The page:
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Costa Mesa retains environmental consultant for proposed language school on former Trinity Broadcasting site

Costa Mesa retains environmental consultant for proposed language school on former Trinity Broadcasting site
As rendering shows part of the proposed EF International Language Campus in Costa Mesa, as viewed from Bear Street. (Courtesy of EF Education First)

The Costa Mesa City Council voted unanimously this week to retain an environmental consultant for a proposal to develop an English-language campus for international students on the former site of the Trinity Broadcasting Network headquarters.

Under the agreement approved Tuesday, Environmental Science Associates will prepare documentation for the project related to the California Environmental Quality Act. The pact is for up to $97,537, with the cost covered by the applicant, EF Education First.

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The company is looking to convert the 6.125-acre property at 3150 Bear St. into an EF International Language Campus that would offer immersive English-language instruction to as many as 1,500 students, including up to 800 living onsite.

EF Education First is proposing to renovate the existing three-story, 68,000-square-foot building on the site for faculty and staff offices, a cafeteria, a student services area and about 50 classrooms, as well as construct three new student residential buildings.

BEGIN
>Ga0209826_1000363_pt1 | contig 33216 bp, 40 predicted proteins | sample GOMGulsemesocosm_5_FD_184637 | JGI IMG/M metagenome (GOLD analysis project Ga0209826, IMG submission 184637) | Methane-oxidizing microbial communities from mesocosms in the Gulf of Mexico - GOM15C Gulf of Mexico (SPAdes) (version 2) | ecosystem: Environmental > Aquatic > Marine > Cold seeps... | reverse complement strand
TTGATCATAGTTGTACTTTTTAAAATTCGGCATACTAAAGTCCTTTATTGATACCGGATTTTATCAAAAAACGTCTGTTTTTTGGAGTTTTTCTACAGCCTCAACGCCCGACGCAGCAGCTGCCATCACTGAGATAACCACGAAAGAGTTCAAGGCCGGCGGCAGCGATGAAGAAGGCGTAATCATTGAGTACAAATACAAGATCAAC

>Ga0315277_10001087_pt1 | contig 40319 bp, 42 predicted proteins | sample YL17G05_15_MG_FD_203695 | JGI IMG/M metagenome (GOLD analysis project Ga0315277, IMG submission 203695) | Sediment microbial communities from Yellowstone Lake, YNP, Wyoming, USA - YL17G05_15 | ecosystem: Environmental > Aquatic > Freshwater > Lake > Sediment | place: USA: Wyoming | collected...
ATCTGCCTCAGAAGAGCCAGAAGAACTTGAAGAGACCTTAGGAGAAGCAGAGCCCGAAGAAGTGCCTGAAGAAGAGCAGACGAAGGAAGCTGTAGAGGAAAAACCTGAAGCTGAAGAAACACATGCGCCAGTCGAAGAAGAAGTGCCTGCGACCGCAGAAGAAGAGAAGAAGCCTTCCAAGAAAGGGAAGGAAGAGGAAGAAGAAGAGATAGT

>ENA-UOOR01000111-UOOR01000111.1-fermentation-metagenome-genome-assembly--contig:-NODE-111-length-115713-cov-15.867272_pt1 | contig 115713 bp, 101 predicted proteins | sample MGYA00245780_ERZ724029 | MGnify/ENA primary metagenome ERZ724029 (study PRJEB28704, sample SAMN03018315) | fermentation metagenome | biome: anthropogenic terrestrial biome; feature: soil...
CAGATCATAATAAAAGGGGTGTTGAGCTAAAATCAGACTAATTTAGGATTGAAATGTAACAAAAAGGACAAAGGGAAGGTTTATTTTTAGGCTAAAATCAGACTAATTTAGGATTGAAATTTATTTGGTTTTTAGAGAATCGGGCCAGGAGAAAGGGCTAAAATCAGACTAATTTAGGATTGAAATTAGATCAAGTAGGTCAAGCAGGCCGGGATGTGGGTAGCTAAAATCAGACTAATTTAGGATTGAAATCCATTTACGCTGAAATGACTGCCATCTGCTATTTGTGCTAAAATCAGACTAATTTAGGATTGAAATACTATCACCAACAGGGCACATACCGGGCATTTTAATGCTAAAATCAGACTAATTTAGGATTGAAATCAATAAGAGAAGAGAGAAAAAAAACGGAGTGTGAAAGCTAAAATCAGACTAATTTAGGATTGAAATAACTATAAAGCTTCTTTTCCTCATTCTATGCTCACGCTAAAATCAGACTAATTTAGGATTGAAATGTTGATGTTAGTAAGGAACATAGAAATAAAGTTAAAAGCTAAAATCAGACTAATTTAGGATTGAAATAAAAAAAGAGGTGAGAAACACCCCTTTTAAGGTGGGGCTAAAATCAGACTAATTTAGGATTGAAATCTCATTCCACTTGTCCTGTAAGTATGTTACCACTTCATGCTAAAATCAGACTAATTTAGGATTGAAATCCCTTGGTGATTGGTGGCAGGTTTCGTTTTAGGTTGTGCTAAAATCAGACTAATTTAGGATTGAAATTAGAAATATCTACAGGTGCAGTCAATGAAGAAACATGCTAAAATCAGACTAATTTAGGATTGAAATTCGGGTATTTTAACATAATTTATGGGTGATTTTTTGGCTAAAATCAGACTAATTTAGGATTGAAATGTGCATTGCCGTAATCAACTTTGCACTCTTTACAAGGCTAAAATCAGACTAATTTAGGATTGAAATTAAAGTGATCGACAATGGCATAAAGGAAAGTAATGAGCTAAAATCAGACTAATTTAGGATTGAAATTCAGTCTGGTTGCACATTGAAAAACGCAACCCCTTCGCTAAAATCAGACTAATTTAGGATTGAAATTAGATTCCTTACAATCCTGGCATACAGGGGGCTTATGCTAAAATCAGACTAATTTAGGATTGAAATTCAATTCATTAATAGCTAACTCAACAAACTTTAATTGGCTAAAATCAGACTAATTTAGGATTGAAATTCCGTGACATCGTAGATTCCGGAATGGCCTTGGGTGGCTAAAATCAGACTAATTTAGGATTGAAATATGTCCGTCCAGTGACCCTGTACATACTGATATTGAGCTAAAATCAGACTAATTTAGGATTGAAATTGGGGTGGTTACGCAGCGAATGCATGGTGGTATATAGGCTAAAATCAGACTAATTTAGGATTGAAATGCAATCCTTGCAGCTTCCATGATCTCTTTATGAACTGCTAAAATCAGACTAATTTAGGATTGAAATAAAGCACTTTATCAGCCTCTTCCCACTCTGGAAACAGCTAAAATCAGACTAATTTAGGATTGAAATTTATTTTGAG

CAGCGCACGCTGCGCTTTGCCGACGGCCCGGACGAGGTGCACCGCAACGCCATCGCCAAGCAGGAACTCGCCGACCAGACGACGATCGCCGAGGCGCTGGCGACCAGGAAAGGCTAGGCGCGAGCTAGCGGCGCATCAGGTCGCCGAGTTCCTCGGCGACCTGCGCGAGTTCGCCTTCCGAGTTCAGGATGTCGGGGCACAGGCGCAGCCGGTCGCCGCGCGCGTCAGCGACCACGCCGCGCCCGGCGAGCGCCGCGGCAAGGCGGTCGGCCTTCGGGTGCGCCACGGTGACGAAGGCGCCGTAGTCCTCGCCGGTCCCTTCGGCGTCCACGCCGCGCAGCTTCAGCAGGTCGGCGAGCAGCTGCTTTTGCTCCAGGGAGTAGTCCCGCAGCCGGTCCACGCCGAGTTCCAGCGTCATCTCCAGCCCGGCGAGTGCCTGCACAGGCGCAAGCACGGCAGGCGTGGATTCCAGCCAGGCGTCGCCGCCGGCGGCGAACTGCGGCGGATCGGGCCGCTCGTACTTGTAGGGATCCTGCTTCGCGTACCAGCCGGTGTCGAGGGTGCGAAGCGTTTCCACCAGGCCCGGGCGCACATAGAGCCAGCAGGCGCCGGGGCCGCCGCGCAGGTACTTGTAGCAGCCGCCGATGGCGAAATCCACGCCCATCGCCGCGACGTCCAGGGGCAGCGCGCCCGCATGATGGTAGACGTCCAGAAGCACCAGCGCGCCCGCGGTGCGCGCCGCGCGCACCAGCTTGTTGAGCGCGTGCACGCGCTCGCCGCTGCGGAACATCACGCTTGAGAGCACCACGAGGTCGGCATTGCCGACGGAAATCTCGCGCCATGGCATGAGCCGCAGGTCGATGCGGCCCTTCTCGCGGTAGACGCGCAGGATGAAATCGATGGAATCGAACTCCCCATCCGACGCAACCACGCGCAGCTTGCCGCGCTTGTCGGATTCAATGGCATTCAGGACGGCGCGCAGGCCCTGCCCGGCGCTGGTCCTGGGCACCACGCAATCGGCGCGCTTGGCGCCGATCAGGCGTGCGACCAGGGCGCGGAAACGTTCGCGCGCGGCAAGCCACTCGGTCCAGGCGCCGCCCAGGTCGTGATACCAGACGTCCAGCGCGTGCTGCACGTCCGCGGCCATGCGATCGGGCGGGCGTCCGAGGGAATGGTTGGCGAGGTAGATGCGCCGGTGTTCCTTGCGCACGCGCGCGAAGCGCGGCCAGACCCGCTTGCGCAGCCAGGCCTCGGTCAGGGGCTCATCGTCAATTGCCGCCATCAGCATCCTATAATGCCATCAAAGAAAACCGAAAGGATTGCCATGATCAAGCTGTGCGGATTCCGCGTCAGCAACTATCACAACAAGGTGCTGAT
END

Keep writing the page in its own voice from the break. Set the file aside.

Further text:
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Tuesday’s vote is a relatively routine step on the overall road toward possible approval. The company eventually will have to obtain a conditional use permit for the project, which would require a public hearing and the endorsement of the Costa Mesa Planning Commission.

For more information, contact EF Education First at EFCostaMesa@ef.com or (949) 873-6811.

Contract awarded for Adams Avenue project

The council also unanimously approved an agreement worth up to $320,000 with KOA Corp. to provide design and engineering services for a proposed project on Adams Avenue between Harbor Boulevard and the Santa Ana River.

The project’s scope of work includes “designing landscaped buffers between vehicular traffic and active transportation users, median islands, street rehabilitation and new striping and legends,” according to a city staff report, as well as “community outreach to key stakeholders, including residents and businesses,” and eventually presentations to the city Bikeway and Walkability Committee and the City Council.

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